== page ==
To thrive in the new normal of global healthcare means embracing the changing expectations of patients to create a seamless experience. A move towards the consumerisation of medicine and instant access to web or mobile app-based information means that patients now demand the same type of service and convenience they gain in other aspects of their lives. Indeed, data suggests that in 2019 patient satisfaction in the UK National Health Service (NHS) fell to its lowest level in a decade.

On the provider side, 2019 studies showing physician burnout at over 40% should now be amplified following two waves of coronavirus pandemic shattering workforces throughout 2020. So, the application of efficiency-led innovation should also take into account the needs of the physician, nurse or technologist they serve. Healthcare workforce morale and satisfaction will be encouraged by improved patient satisfaction and their physical resourcing assisted by a helping technological hand. 

A great example of this is at the century-old American Hospital in Istanbul, Turkey. The cardiology department revamped its IT systems to automate the cath lab and echo workflow. It eliminated the need for manual entry of some patient information, worksheets and transcription, which reduced the turnaround times for anxious patients. But even more importantly, it was able to virtually eliminate error-prone manual processes. This illustrated an improvement in system and process for the patient at the same time as lifting the spirits of the team working in the department daily. 

Holistic Efficiency in Contrast to Ad Hoc, Quick Wins 

The third principle of intelligent efficiency is about taking a comprehensive approach to tackling the major issues facing healthcare by involving all relevant stakeholders at the same time. The theory behind this is that an ad hoc approach often solves one problem but can create others. In other words, avoid dipping your toes in the water of innovation in an attempt to ripple the waters of efficiency, but do jump in with a splash. 

An example is the USA’s Oregon Health and Science University (OHSU) adoption of a real-time care system to paint a comprehensive picture of patient status and prioritise attention on the most critical cases. This addressed major issues of multiple stakeholders, in contrast to a haphazard or staged ad hoc approach. In the face of the COVID-19 pandemic it helped the hospital operate more efficiently by enabling specialists in a central location to provide clinical support to bedside teams caring for patients in multiple Intensive Care Units (ICUs).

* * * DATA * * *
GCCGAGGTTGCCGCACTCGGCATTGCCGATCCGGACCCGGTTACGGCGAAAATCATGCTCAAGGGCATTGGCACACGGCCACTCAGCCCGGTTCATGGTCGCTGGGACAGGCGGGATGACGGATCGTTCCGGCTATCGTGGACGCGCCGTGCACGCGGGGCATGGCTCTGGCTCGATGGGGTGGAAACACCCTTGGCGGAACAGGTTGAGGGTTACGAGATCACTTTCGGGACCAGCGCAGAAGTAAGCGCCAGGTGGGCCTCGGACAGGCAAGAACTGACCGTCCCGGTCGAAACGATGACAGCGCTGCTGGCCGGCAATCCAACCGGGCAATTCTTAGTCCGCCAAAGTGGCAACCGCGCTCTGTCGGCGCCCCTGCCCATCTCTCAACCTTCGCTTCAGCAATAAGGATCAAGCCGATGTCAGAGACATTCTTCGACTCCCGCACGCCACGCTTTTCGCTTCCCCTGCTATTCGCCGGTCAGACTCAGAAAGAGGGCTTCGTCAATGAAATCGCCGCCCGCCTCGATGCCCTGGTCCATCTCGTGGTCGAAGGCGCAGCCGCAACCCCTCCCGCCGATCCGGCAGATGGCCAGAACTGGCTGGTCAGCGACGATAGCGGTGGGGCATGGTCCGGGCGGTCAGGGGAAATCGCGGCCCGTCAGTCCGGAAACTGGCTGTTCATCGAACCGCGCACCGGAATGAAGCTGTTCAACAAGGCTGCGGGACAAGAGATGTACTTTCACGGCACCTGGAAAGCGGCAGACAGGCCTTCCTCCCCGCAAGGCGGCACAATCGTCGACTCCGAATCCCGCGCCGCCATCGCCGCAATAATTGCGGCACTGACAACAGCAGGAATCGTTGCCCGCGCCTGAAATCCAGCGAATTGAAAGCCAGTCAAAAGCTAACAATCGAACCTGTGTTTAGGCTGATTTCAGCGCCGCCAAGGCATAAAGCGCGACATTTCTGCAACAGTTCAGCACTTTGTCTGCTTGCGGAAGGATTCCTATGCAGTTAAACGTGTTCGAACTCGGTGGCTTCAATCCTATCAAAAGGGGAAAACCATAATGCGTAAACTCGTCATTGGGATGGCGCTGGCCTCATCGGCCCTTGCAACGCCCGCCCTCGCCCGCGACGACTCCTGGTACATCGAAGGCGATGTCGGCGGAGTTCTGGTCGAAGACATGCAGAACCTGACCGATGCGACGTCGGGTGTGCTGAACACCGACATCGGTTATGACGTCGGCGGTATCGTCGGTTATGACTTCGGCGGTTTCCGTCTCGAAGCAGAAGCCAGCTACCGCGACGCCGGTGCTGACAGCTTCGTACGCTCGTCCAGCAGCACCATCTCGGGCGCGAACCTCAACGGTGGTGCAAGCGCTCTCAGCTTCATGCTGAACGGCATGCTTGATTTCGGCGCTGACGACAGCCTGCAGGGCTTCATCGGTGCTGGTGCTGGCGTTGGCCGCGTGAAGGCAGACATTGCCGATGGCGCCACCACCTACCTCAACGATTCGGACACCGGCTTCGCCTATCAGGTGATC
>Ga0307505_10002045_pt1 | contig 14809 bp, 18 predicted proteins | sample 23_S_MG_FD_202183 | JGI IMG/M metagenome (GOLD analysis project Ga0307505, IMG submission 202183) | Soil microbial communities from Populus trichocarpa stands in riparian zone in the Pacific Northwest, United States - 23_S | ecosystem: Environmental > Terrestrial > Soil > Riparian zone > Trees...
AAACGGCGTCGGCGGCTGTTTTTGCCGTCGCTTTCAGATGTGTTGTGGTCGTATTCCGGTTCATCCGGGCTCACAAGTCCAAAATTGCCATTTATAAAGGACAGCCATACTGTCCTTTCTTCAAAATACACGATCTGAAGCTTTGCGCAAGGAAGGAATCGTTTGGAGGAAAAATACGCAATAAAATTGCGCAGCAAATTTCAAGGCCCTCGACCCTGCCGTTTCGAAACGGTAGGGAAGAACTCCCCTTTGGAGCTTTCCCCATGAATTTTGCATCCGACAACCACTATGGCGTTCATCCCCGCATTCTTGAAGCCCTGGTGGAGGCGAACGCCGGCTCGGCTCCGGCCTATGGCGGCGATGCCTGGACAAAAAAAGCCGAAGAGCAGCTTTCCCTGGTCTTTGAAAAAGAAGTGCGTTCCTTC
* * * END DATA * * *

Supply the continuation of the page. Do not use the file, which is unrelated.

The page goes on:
The system at OHSU improved all efficiencies in care delivery by allowing critical care experts to remotely oversee patients’ vital clinical data and best practice standards in near real time. It allowed for better visibility into ICU bed access for those in need of intensive care, better data collection and monitoring for individual patients. This, in turn, delivered greater satisfaction for providers who found it easier to fulfil the delivery of high-quality patient care, and a more efficient distribution of hospital beds across the system. 

A Shared Global Health Experience 

Whilst there may be many different health systems around the world with differing structures, cultures and at different stages of technological evolution, the one thing they have all had in common this year is a shared infectious disease emergency. The pandemic is still delivering millions of tragic outcomes; however, it has also opened the door to new thinking and a willingness to be intelligently guided by data, experience and clinical best practices that together will pave the efficient path to a future of outcome-driven patient care. 

Our intertwined experience this year has cast new light on the big conversations about efficiency. It will continue to fuel dialogue on the benefits of sharing all experience bringing intelligently efficient solutions to unlock better outcomes and experience of care